Rob Floyd, ECDPM Great Insights magazine, Spring 2018 (volume 7, issue 2).
Under the G20 Compact with Africa (CwA), investment environments are set to change, but it will take the collective commitment of all the Compact stakeholders. Economic transformation in Africa also depends on the private sector, so the CwA is an important part of the equation. Will it be enough?
There is an old proverb – often attributed to Africa, and sometimes specifically to Nigeria – that “it takes a village to raise a child”. Hillary Clinton brought the proverb to literary fame as the title of her 1996 book, “It takes a village: and other lessons children teach us”, but it is also applicable to increasing investment in Africa. It will require all stakeholders working together towards a collective goal with mutual accountability.
Under Germany’s presidency, the G-20 launched a Partnership with Africa initiative. One of the primary components is the Compact with Africa (CwA), which was established in March 2017. Its primary goal is to promote private investments in Africa, particularly in infrastructure. The CwA is different from many past approaches in that it is truly a “compact” without the promise of grants, credits or loans to African governments in return for progress on policy reforms. Likewise, all members of the compacts – African Governments, G20 Governments and three international financial institutions (IFIs) (the World Bank, International Monetary Fund (IMF) and African Development Bank (AfDB)) share mutual commitments and monitoring.
The CwA started with seven African countries (Côte d’Ivoire, Ethiopia, Ghana, Morocco, Rwanda, Senegal, and Tunisia) and has expanded to 11 adding Benin, Egypt, Guinea and Togo, and with more countries showing interest. Essentially the African governments commit to policy reforms that will improve their macroeconomic, business and financial frameworks; the G20 countries in turn commit to enhanced investment promotion in those countries, while the IFIs commit to increased technical assistance to support policy reform.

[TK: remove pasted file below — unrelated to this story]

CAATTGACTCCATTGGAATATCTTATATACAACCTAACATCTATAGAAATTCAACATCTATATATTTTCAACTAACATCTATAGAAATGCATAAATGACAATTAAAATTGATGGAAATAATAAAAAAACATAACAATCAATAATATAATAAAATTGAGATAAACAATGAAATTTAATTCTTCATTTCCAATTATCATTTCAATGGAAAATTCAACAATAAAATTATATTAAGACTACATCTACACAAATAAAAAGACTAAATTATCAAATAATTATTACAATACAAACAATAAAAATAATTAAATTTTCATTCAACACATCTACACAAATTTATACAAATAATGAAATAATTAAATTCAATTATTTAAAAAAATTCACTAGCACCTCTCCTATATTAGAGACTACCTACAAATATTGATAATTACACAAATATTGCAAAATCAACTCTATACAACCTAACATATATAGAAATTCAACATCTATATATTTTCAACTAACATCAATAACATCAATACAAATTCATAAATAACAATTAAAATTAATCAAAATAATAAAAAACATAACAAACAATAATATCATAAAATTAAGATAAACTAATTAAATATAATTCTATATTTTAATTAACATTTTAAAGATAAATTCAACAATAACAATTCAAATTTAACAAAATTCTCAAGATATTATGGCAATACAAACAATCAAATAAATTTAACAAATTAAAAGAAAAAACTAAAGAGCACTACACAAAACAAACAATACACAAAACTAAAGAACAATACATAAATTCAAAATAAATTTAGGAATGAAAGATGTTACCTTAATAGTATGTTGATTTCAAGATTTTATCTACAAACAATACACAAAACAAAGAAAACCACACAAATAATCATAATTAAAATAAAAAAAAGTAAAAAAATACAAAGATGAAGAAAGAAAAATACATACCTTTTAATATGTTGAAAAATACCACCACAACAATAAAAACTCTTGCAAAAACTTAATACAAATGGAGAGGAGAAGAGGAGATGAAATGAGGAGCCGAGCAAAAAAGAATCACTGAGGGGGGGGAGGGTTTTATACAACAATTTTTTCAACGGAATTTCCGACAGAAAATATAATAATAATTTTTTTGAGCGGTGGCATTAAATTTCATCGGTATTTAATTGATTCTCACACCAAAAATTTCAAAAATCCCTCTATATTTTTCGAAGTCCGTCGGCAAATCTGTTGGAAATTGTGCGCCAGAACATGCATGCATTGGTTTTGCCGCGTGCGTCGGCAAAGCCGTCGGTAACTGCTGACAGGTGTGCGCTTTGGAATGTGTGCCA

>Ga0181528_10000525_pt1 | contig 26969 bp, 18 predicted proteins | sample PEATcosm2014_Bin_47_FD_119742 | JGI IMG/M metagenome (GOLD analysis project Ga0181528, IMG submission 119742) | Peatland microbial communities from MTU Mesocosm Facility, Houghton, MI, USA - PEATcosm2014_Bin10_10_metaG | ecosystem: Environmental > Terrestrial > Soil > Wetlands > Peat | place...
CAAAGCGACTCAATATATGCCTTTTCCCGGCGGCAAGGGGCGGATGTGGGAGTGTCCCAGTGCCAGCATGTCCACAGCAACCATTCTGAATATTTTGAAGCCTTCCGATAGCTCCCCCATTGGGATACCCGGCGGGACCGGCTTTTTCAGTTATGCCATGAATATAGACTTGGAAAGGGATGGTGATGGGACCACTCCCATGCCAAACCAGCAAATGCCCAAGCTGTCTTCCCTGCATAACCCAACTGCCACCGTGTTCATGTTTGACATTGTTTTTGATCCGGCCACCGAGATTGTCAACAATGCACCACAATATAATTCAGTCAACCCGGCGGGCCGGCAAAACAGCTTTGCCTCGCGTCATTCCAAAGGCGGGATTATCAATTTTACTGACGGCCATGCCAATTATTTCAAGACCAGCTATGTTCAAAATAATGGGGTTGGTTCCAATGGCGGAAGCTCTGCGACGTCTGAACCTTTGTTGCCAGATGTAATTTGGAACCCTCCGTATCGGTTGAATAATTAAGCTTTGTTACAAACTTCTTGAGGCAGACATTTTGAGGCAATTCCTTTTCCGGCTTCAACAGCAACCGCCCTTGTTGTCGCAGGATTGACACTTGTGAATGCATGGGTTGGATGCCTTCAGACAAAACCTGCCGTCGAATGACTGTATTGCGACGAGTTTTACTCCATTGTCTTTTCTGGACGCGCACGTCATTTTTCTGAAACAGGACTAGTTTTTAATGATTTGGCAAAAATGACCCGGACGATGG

The CwA is not perfect. It was initiated by a quasi-formal grouping of the world’s largest economies, of which many are often not aligned on issues of global importance, and which has an annually rotating presidency that leads to a proliferation of initiatives. Likewise, the CwA, as with most compacts, depends on mutual accountability. One could also argue that the world’s richest nations should be supporting private investment in all African countries, not only special initiatives in a few (it should be said though that in principle membership in CwA is open to all African countries, and based on the principle of domestic ownership and commitment to reforms).
But the CwA does provide a platform for African governments, the most economically developed countries, the IFIs and the private sector to work together on aligned mutual interests – and that is a good start, particularly in an era where globalisation and deeper regional integration at times seems to be under threat.
A defining feature of the CwA is that African governments self-identify the policy actions they need or want to undertake to enhance investment. This ideally helps ensure they are responding to the needs of the private sector – rather than to donors or lenders. Given the differences among CwA countries, the policy commitments vary widely, but there are certainly commonalities, some of which are outlined below: tax administration, public investment or special economic zones (SEZ) for instance. Of course, changing policy is the challenge, but it is also an opportunity to improve the policy environment to spur investment.